Ukraine look to Las Vegas as model for ousting Russians from gambling sector

The Guardian
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Ukrainian officials seeking to oust Russian actors from its gambling industry are going to emulate the methods of the US authorities in the 1980s when they rooted out the Italian mob from the casinos of Las Vegas.

Gambling was legalised in Ukraine after a 10-year ban shortly before the full-scale invasion in February 2022 and has since continued to be a profitable avenue for Russians who want to make money in the country and collect the personal data of Ukrainian gamblers.

The gambling regulator in Ukraine started revoking licences in September 2022 and in spring this year Volodymyr Zelenskiy sanctioned over 400 individuals and legal entities related to Russian gambling businesses, including five Ukrainian gambling companies.

Banks and other financial institutions suspected to have been aiding the laundering of gambling profits on behalf of Russian oligarchs have also been a focus.

But the exploitation of the sector remains a threat to which the authorities say they are determined to respond, despite concerns that even the supervising bodies have fallen foul of Russian influence.

Olena Vodolazhko, a member of Ukraine’s Gambling and Lottery Regulation Commission, said the regulator had received an invitation to Nevada from the US Gaming Control Board to discuss reforming the Ukrainian system and kicking out Russian influence.

“American regulators are very important for us. Because, you know, what I saw when, for example, I visited the Lithuanians, Switzerland, the Netherlands’ regulators: they started their regulating in the market when they didn’t have such challenges as the mafia or some influence of another country. But the United States had, so I think their experience … can be very valuable for us.”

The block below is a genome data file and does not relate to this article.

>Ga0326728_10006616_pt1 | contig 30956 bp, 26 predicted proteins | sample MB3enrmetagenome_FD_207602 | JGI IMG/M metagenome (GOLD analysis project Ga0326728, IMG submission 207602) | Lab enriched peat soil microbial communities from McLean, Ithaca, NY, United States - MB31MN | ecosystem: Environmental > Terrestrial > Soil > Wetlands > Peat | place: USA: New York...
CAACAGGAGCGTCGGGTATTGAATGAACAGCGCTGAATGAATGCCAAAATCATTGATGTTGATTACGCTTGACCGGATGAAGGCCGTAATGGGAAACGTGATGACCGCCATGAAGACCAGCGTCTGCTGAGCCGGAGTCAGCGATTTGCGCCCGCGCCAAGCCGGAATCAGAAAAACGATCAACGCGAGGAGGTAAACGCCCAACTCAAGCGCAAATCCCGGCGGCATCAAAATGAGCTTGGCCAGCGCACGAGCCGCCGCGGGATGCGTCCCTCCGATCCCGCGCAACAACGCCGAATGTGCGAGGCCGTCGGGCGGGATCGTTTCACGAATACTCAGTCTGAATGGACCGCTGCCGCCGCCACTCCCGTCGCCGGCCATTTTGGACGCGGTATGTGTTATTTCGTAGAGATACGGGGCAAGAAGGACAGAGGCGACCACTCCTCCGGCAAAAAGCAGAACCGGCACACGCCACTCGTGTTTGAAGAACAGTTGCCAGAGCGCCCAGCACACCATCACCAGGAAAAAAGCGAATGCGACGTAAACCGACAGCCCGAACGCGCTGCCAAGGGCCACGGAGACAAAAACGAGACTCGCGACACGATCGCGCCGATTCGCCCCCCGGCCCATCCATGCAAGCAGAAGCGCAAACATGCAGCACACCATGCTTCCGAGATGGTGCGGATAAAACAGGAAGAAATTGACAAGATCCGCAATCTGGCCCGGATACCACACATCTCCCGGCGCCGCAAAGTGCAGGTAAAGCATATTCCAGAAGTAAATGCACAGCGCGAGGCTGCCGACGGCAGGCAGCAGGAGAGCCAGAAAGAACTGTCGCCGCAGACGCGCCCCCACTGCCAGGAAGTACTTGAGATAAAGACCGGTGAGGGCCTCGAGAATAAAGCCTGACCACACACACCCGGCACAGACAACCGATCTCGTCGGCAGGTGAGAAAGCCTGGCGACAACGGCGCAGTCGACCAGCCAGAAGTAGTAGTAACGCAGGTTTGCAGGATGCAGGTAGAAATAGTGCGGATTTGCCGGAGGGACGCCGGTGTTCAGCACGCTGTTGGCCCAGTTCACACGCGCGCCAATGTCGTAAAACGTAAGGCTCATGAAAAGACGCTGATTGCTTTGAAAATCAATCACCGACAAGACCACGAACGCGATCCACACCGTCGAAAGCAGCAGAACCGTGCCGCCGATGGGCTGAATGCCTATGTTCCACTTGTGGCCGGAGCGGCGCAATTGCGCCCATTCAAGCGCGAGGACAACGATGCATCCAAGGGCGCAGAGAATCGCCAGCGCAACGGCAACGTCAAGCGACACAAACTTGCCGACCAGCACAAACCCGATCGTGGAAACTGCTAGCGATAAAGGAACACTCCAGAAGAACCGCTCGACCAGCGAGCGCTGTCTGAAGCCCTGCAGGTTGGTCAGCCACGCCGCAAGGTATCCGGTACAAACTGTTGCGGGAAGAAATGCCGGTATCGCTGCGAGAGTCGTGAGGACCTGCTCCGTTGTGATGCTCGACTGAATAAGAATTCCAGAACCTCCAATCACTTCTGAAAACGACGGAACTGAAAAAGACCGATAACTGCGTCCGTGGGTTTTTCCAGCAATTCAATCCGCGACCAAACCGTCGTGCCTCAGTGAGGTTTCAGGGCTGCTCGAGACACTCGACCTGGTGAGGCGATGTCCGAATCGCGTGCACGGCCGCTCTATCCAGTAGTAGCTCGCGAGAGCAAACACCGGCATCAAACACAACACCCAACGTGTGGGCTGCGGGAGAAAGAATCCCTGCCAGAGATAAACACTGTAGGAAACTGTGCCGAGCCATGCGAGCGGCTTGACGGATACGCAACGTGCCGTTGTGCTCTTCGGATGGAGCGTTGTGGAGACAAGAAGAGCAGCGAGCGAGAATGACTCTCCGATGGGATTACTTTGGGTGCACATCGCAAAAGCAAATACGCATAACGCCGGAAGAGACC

She said Ukraine hoped to follow the “best practice” of US regulators and law enforcement organisations when they cooperated to oust the mafia from Las Vegas.

“We have partners inside the country, the security service of Ukraine, and they help us with information about connections which the Ukrainian operators still have with the Russian Federation.”

The law legalising gambling in Ukraine in 2020 permitted casinos and slot machine halls to open in hotels and enabled online gambling and bookmaking. The commission was established as a regulator with an advisory body. Russian gambling organisations and legal advisers linked to oligarchs soon moved in.

Amid allegations of continued Russian influence in the sector after the invasion, Boris Baum, the head of an advisory body to the regulator, was forced from office in July 2022.

He left the country, reportedly for Cyprus, after media reports claimed that he had sought to assist a company with Russian ties in their efforts to gain a licence. He denies any wrongdoing.

“He is not in Ukraine,” said Vodolazhko. “And we don’t have any connection with him since the time that we fired the older council. Now we have another council.”

The Italian mafia played a key role in the development of the casinos and hotels in Las Vegas, but a turning point came in the 1970s, when the FBI launched investigations along with the regulatory bodies into the involvement of organised crime.

The Mob also faced pressure when Nevada passed the Corporate Gaming Act, which made it easier for corporations to run casinos.

Vodolazhko added that a major task was to shrink the possibilities of money laundering by reforming the systems for collecting and analysing the movements of currency.

“If they will have some influence, in our gambling industry or some other industry, of course, it will help them to kill us,” she said. “You know, I think now it’s the challenge for every public servant and for every Ukrainian citizen to combat the influence of Russia, because any opportunity for them to make money or to gain influence makes them stronger.”